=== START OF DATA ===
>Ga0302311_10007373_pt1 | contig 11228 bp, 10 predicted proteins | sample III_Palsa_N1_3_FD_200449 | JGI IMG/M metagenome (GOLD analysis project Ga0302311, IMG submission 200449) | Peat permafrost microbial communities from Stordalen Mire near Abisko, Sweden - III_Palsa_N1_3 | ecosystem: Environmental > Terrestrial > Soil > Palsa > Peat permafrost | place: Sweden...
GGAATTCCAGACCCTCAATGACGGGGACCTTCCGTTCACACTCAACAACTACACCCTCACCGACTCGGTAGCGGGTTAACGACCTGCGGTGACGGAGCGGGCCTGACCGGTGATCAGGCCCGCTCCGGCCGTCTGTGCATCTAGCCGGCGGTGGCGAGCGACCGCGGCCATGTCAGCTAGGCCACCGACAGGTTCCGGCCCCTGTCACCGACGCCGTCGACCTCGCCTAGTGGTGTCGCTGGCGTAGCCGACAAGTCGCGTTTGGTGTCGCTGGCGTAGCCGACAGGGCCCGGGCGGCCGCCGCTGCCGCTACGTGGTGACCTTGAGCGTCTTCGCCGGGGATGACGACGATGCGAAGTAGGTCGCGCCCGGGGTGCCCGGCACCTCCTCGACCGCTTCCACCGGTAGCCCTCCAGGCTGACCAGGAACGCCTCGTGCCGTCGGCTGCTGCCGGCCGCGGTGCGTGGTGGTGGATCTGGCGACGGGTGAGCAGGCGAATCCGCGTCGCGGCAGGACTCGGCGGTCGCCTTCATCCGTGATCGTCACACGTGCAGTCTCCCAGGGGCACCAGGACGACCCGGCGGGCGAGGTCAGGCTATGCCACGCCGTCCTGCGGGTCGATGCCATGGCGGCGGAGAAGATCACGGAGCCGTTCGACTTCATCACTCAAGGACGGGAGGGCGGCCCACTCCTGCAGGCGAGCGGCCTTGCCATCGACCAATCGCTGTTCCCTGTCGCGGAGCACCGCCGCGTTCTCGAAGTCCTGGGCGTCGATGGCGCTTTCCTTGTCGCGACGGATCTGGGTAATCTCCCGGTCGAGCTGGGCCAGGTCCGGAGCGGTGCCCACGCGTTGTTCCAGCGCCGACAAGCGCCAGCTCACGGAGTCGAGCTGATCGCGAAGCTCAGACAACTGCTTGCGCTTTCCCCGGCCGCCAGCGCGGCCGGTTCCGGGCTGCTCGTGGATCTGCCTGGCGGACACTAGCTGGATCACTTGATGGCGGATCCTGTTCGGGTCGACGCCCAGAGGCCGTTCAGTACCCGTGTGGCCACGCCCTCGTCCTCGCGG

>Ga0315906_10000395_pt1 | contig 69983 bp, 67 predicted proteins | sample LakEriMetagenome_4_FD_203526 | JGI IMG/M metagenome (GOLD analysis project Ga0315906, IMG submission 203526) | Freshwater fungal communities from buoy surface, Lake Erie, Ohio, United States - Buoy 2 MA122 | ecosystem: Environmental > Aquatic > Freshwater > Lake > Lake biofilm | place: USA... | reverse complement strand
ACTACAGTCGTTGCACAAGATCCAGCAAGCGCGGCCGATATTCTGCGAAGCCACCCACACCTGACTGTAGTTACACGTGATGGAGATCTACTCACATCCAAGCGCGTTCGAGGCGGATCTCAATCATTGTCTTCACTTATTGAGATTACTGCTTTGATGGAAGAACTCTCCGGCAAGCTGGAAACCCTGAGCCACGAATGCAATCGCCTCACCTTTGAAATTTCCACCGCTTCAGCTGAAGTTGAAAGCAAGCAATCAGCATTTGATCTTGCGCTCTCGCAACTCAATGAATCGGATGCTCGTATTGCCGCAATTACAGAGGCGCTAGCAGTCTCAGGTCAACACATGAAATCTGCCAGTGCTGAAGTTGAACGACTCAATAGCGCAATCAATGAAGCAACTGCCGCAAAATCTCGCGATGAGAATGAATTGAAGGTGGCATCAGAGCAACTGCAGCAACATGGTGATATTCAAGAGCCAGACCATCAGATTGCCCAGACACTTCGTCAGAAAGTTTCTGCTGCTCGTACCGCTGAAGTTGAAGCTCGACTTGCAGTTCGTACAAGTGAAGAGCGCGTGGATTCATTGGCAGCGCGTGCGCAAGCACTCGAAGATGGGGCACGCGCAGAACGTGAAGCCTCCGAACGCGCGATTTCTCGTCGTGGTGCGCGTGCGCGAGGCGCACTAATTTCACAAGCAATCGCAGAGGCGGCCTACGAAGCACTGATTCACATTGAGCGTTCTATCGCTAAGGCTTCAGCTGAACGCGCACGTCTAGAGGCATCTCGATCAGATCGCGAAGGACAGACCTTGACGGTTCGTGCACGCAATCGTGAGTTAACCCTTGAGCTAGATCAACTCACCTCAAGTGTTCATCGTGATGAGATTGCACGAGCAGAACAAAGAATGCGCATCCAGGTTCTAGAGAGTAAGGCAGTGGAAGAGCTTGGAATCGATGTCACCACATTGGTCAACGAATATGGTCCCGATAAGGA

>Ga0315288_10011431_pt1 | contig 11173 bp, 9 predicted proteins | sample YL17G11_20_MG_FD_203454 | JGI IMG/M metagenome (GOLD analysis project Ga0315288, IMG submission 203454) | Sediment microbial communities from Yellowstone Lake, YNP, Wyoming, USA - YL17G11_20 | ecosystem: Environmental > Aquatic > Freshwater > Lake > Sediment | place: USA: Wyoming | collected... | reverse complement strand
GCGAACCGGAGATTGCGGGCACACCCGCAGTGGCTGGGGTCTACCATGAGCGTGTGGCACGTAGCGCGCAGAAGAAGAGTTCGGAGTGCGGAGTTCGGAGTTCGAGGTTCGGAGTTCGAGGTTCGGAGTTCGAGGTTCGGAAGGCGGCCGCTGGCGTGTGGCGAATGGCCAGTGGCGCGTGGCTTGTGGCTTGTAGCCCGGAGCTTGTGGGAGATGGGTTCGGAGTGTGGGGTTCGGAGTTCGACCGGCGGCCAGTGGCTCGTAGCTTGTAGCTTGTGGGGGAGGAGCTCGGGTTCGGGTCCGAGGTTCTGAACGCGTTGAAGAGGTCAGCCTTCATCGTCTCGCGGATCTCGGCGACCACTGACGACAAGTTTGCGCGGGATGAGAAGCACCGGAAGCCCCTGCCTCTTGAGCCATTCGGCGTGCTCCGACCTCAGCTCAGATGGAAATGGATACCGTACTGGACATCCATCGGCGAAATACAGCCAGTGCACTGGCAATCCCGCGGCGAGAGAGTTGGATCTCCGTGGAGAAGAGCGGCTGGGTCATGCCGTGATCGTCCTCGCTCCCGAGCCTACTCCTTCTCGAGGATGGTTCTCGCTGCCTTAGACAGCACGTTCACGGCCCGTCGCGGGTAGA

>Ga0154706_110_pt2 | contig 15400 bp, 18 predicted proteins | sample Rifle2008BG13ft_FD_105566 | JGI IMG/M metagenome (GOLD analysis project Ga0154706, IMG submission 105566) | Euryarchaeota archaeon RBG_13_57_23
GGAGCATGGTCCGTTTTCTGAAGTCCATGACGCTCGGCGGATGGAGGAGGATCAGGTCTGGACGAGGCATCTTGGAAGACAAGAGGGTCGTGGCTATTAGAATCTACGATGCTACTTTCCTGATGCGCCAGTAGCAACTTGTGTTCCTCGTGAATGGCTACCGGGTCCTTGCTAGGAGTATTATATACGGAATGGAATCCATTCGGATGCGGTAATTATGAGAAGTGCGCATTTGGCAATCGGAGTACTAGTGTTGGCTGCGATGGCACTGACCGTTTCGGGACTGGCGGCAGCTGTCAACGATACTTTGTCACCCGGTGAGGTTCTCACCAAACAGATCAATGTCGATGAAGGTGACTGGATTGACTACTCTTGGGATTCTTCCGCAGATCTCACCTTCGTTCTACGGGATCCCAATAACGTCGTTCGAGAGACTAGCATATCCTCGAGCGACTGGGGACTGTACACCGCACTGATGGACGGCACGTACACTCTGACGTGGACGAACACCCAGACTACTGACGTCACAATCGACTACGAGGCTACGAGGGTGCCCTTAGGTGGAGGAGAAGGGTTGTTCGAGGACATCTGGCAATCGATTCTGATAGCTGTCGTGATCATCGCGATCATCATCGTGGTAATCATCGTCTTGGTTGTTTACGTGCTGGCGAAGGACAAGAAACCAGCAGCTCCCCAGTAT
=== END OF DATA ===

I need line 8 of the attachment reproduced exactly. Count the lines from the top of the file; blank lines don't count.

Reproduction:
GGAGCATGGTCCGTTTTCTGAAGTCCATGACGCTCGGCGGATGGAGGAGGATCAGGTCTGGACGAGGCATCTTGGAAGACAAGAGGGTCGTGGCTATTAGAATCTACGATGCTACTTTCCTGATGCGCCAGTAGCAACTTGTGTTCCTCGTGAATGGCTACCGGGTCCTTGCTAGGAGTATTATATACGGAATGGAATCCATTCGGATGCGGTAATTATGAGAAGTGCGCATTTGGCAATCGGAGTACTAGTGTTGGCTGCGATGGCACTGACCGTTTCGGGACTGGCGGCAGCTGTCAACGATACTTTGTCACCCGGTGAGGTTCTCACCAAACAGATCAATGTCGATGAAGGTGACTGGATTGACTACTCTTGGGATTCTTCCGCAGATCTCACCTTCGTTCTACGGGATCCCAATAACGTCGTTCGAGAGACTAGCATATCCTCGAGCGACTGGGGACTGTACACCGCACTGATGGACGGCACGTACACTCTGACGTGGACGAACACCCAGACTACTGACGTCACAATCGACTACGAGGCTACGAGGGTGCCCTTAGGTGGAGGAGAAGGGTTGTTCGAGGACATCTGGCAATCGATTCTGATAGCTGTCGTGATCATCGCGATCATCATCGTGGTAATCATCGTCTTGGTTGTTTACGTGCTGGCGAAGGACAAGAAACCAGCAGCTCCCCAGTAT